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4 Conclusions: new geomorphological agendas for the twenty-first century

4 Conclusions: new geomorphological agendas for the twenty-first century

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Synthesis and new agendas


FIGURE 15.6. Trends in prediction uncertainty in climate–ecology–landform models.

geodiversity would now be of value. A particular challenge

will be to distinguish those parts of landscapes that are

close to threshold and which, because of their vulnerability,

deserve priority attention.

15.4.1 Challenges to building geomorphological

scenarios in response to global environmental


There are, however, a number of challenges to scenario

building in geomorphology. Underlying these approaches

is a need to tackle the age-old problem that the key issues

lie at those intermediate scales which are neither smallscale process based or long-term geological stratigraphy

type questions (where geomorphology intersects with

Quaternary science). Such difficulties are not restricted to

geomorphology; they are very common in environmental

science. Thus Brantley (2008) points out that soils are

defined not only by rock particles but also by minerals,

nutrients, organic matter, biota and water, and that each

of these defining properties has a particular timescale, and

a particular research community (geology, geochemistry,

ecology, hydrology) associated with it. Environmental

problems occur when attempts to remedy problems at

one scale, such as the addition of fertilisers to compensate

for long-term soil fertility decline at the nutrient cycling

scale, lead to problems at another scale, such as the escape

of nutrients and the potential eutrophication of water bodies

at the timescale of soil water flow. She concludes that

‘learning how soils will change in the future will require

observations and models that cross time scales’ (Brantley,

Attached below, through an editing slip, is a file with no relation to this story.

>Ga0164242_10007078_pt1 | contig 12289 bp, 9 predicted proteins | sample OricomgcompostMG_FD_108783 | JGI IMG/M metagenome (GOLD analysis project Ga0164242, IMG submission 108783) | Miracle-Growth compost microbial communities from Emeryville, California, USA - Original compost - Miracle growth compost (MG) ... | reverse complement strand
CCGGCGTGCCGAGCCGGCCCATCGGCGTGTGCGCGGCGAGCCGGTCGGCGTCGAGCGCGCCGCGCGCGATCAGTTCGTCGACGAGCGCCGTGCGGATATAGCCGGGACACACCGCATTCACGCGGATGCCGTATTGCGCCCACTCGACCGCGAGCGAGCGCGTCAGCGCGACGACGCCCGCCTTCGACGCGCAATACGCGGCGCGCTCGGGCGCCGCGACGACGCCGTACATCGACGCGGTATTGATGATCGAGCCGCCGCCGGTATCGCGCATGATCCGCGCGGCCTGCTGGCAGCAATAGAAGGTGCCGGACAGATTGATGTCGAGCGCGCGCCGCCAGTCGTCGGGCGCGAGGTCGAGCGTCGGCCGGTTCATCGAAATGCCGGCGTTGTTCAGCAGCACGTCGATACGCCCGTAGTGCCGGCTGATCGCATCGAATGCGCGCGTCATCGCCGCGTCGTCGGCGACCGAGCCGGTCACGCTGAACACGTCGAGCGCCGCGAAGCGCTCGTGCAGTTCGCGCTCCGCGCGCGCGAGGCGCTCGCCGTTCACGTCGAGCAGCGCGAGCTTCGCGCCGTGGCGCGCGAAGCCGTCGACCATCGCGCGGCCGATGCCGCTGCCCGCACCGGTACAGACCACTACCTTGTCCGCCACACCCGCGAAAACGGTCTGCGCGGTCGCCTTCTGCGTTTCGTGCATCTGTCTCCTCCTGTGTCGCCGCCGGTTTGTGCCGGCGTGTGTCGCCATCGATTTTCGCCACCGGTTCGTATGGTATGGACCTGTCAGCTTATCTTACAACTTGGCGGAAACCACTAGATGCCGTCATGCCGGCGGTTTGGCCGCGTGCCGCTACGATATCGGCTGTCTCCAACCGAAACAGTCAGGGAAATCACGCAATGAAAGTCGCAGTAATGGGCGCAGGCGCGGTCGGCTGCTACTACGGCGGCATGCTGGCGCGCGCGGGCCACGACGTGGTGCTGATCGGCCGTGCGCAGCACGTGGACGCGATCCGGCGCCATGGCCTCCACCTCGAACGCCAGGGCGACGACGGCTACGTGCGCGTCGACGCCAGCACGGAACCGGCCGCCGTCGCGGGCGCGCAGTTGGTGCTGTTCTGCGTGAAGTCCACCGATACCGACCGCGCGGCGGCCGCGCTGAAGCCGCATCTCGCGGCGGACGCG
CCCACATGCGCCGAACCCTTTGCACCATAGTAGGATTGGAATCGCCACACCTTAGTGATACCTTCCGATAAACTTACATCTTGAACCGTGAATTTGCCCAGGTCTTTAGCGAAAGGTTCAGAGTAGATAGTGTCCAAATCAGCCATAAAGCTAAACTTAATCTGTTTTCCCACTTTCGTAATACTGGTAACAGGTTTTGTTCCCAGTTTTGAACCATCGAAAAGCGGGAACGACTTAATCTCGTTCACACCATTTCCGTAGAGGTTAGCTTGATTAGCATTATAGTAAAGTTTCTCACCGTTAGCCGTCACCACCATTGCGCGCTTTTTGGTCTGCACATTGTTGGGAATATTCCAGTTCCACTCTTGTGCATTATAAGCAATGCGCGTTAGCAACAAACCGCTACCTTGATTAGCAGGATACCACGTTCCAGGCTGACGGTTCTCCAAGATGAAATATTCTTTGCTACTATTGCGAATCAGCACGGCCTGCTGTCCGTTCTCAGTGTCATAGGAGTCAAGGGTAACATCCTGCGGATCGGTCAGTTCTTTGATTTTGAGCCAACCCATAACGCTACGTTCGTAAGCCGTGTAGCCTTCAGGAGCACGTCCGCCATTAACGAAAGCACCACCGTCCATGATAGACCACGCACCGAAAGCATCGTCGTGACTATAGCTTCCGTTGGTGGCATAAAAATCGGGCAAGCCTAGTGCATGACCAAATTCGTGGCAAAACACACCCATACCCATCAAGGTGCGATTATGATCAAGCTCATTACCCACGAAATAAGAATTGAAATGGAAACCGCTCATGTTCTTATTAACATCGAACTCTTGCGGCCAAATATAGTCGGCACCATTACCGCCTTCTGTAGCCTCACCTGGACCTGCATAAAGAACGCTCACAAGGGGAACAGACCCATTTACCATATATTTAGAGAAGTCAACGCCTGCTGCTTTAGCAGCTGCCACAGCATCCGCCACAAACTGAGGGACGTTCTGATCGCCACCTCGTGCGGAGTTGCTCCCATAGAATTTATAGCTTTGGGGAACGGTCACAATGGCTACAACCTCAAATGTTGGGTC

2008, p. 1455) and identifies the need for models that

describe not only how soil components (sediment record,

chronosequences and observations of modern-day fluxes)

react alone but how they interact with each other in

response to tectonic, climate and anthropogenic forcing.

A good example of these difficulties of scale concerns

how rapidly the large amounts of carbon stored as soil

organic matter will respond to global warming. On timescales of months to years, the rates of accumulation and

loss of soil carbon are estimated from observed rates of

fresh plant litter addition to soils and mass loss during

decomposition respectively, these rates being controlled

by litter quality, soil faunal and microbial community

composition and climate. On millennial timescales,

changes in carbon stocks cannot be observed directly but

are calculated from inferences based on the age of organic

matter as measured by radiocarbon. Here the amount and

age of soil carbon are controlled by changes in mineral

surfaces related to weathering. Perhaps not surprisingly,

the variation in soil carbon storage demonstrated by these

different methodologies, applied over different timescales,

with differing process controls, gives markedly different